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Digging Into Seymour Hersh

Author: Max Boot, Jeane J. Kirkpatrick Senior Fellow for National Security Studies
January 27, 2005
Los Angeles Times

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It has become a cliche to call Bob Woodward and Seymour Hersh the greatest investigative reporters of their generation — Woodward the consummate insider, Hersh the ultimate outsider. In truth the differences outweigh the similarities.

Though he achieved fame by bringing down a Republican administration, Woodward is no ideologue. His only bias, as far as I can tell, is in favor of his sources. Within those parameters he produces invaluable, if incomplete, accounts of government deliberations.

Hersh, on the other hand, is the journalistic equivalent of Oliver Stone: a hard-left zealot who subscribes to the old counterculture conceit that a deep, dark conspiracy is running the U.S. government. In the 1960s the boogeyman was the "military- industrial complex." Now it's the "neoconservatives." "They overran the bureaucracy, they overran the Congress, they overran the press, and they overran the military!" Hersh ranted at UC Berkeley on Oct. 8, 2004.

Hersh doesn't make any bones about his bias. "Bush scares the hell out of me," he said. He told a group in Washington, "I'm a better American than 99% of the guys in the White House," who are "nuts" and "ideologues." In another speech he called Atty. Gen. John Ashcroft "demented." Hersh has also compared what happened at Abu Ghraib with Nazi Germany. (Were American MPs gassing inmates?) He has claimed that since 2001 a "secret unit" of the U.S. government "has been disappearing people just like the Brazilians and Argentinians did." And in his lectures he has spread the legend of how a U.S. Army platoon was supposedly ordered to execute 30 Iraqis guarding a granary.

Hersh hasn't printed the execution story, which suggests it may not meet even his relaxed reportorial standards, but what he does run is a confusing farrago of fact and fiction. His latest New Yorker article, "The Coming Wars," is a perfect example.

Based almost entirely on anonymous sources ("a Pentagon advisor" is not to be confused with "a Pentagon consultant"), it starts off with the allegation that the United States is planning strikes against Iranian nuclear facilities. I hope so. But planning isn't the same thing as doing. Hersh's article offers no reason to think a war really is "coming."

In the rest of the piece, he writes about how Defense Secretary Donald Rumsfeld is expanding the Pentagon's covert anti-terrorism activities and intelligence-gathering. True enough. According to Bart Gellman of the Washington Post (a real investigative ace), Rumsfeld has created a new spy unit to make up for the CIA's deficiencies. Gellman's Jan. 23 story has all sorts of specifics that the New Yorker piece lacks, including the unit's name (the Strategic Support Branch). Hersh's contribution is to spin this into something nefarious by including anonymous speculation that military operatives might sponsor foreign "execution squads" or even carry out "terrorist activities." Umm, guess we'll have to take your word for it, Sy.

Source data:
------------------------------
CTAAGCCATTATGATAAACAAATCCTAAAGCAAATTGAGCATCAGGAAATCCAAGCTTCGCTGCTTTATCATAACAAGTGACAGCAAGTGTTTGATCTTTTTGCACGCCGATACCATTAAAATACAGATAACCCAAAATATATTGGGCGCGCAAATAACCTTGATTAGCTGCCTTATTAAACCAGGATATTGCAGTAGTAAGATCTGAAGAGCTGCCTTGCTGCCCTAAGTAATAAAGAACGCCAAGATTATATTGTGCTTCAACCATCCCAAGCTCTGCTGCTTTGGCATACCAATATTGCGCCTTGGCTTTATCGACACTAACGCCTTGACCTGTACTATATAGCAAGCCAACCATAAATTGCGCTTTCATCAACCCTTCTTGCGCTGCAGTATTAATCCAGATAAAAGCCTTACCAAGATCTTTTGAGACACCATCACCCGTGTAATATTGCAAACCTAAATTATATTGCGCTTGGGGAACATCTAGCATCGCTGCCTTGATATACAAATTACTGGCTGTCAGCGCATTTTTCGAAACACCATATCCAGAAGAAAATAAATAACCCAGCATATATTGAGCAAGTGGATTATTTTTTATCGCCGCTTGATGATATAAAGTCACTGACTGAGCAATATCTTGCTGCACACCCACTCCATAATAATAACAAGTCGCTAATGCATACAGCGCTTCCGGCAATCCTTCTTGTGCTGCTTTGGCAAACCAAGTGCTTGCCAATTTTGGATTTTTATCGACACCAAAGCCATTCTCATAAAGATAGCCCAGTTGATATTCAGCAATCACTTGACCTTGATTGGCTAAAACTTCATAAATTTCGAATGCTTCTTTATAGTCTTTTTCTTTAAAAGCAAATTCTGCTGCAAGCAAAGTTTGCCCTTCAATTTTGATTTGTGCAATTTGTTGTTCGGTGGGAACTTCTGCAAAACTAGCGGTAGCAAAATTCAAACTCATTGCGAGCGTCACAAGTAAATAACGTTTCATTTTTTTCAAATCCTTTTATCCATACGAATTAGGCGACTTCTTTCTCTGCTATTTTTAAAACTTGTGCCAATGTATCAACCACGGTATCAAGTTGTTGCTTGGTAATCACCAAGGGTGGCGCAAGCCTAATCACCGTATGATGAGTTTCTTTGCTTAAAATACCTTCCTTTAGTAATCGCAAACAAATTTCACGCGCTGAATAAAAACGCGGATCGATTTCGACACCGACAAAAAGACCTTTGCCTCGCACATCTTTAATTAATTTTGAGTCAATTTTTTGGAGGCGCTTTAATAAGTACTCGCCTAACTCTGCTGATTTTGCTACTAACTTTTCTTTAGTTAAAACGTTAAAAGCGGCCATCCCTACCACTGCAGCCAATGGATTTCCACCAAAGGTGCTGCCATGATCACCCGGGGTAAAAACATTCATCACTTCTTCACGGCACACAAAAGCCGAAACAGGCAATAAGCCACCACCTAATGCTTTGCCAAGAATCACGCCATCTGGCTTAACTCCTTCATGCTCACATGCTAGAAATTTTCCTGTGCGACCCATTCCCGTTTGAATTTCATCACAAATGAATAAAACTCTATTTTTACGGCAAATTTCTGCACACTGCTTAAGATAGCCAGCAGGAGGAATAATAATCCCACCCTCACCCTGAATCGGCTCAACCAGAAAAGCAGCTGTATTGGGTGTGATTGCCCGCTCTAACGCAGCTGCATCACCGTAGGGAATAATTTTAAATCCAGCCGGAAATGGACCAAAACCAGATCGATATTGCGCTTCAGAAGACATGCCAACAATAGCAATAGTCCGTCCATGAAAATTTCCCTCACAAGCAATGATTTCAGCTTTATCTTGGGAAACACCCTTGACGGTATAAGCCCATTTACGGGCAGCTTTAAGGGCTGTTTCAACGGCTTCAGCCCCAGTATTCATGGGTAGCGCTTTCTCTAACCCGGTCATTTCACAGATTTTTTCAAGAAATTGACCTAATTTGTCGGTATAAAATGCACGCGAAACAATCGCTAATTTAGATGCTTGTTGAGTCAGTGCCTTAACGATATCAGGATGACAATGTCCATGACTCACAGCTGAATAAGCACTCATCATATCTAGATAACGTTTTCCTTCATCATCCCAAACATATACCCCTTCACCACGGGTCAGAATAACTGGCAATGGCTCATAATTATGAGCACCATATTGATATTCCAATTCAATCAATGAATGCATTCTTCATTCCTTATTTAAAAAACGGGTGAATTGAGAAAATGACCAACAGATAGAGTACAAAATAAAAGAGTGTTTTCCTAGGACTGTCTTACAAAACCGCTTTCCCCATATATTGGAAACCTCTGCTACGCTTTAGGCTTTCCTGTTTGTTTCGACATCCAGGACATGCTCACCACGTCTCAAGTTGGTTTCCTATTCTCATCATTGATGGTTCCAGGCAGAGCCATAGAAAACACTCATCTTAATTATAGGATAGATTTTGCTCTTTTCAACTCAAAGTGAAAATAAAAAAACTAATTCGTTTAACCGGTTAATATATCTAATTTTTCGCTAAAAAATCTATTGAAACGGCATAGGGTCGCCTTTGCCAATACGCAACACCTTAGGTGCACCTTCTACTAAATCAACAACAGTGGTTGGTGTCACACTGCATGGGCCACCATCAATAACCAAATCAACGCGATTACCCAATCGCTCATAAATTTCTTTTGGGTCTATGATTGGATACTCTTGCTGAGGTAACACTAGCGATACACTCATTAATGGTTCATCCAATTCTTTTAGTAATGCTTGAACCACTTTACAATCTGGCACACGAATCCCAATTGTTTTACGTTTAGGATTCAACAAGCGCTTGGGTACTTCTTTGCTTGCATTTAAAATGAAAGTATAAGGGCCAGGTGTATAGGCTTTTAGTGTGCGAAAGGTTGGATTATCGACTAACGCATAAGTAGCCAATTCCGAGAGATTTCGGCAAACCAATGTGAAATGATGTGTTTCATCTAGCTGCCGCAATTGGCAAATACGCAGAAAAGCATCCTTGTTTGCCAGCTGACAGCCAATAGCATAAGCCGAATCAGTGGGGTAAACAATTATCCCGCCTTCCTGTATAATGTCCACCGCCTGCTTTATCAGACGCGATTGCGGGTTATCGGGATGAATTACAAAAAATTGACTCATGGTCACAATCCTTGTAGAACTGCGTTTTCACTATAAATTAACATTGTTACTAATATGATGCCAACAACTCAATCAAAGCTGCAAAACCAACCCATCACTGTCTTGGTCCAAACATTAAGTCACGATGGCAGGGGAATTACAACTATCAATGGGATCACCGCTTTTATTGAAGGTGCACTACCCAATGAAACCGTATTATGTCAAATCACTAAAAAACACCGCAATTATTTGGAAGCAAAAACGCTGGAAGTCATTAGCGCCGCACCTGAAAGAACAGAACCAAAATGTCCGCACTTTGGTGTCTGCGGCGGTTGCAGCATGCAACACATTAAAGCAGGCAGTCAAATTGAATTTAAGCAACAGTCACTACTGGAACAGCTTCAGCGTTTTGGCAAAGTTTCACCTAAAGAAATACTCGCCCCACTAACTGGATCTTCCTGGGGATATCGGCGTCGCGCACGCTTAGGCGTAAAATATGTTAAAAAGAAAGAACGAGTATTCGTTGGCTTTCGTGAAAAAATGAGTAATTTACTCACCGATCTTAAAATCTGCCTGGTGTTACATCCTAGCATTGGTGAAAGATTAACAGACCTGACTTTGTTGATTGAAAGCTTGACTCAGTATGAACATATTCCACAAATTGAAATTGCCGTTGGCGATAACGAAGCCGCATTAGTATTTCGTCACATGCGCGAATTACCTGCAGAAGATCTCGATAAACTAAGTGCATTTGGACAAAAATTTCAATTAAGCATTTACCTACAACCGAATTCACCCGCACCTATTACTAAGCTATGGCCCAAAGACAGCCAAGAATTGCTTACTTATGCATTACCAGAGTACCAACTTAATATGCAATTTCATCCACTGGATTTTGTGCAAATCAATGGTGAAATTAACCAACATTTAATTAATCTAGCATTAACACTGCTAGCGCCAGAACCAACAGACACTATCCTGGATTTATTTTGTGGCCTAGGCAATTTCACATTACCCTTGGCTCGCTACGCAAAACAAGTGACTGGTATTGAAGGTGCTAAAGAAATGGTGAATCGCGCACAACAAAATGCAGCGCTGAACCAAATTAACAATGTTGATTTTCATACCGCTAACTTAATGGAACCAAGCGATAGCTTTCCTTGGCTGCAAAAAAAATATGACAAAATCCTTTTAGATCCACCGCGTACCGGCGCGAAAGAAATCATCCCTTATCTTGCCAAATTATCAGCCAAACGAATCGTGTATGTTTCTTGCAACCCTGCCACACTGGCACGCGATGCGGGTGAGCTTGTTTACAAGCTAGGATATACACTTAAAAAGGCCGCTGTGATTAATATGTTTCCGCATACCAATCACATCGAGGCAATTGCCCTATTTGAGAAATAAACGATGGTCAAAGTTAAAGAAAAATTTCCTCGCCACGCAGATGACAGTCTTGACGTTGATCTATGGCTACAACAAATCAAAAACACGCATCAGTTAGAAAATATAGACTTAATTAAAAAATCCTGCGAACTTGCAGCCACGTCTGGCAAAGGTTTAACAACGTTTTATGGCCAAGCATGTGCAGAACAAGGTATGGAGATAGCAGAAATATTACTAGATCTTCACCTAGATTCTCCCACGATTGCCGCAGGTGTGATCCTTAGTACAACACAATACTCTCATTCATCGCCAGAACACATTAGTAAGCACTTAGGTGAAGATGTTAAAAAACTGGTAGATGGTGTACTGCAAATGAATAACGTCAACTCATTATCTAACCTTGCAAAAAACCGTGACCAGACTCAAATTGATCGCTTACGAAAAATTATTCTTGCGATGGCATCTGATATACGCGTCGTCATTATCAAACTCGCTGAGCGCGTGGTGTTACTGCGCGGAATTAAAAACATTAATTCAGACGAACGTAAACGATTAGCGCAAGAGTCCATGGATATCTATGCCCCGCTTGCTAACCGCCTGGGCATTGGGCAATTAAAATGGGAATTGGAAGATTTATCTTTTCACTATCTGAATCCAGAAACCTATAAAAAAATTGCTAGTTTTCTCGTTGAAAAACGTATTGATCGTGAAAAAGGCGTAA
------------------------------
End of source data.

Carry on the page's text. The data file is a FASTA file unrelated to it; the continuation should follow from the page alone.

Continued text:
But how good is Hersh's word? His record doesn't inspire confidence. In 1986 he published a book suggesting that the Soviets shot down a South Korean airliner because they mistook it for a U.S. spy plane — a claim debunked by the opening of Soviet archives. In 1997 he published a book full of nasty allegations about John F. Kennedy that was widely panned. As part of that project he tried to peddle a documentary based on forged documents.

Few facts in Hersh's stories are checkable by an outsider, but, of those that are, a number turn out to be false. In November 2001, he claimed that 16 AC-130 gunships participated in a raid (a "near disaster") on Mullah Mohammed Omar's compound in Afghanistan. There were only nine AC-130s in the entire region, and they are never used more than one or two at a time. In a story in October 2001, he claimed that Predator drones cost $40 million; the actual price tag is $2.5 million. In the latest article, he says two Pentagon policy officials would be in the "chain of command" for covert operations; the actual chain of command runs from the secretary of Defense to military commanders in the field.

OK, anyone can make a mistake, but all of Hersh's errors run in one direction: toward making the U.S. government look bad. His November 2001 article included a quote, hilarious in retrospect, from "one officer" who claimed, "This is no war for Special Operations." That ran a month before special operators toppled the Taliban. The April 7, 2001, issue of the New Yorker contained his article quoting a "former intelligence official" who said of the invasion of Iraq, "It's a stalemate now." Two days later, Baghdad fell.

Even his celebrated Abu Ghraib stories were marred by unsubstantiated claims that Rumsfeld had "encouraged" the "sexual humiliation of Iraqi prisoners." How does this square with the fact that the Abu Ghraib scandal — like the My Lai massacre — was uncovered first not by Hersh but by Army investigators?

It's hard to know why anyone would take seriously a "reporter" whose writings are so full of, in Ted Kennedy's words, "maliciousness and innuendo." That Hersh remains a revered figure in American journalism suggests that the media have yet to recover from the paranoid style of the 1960s.

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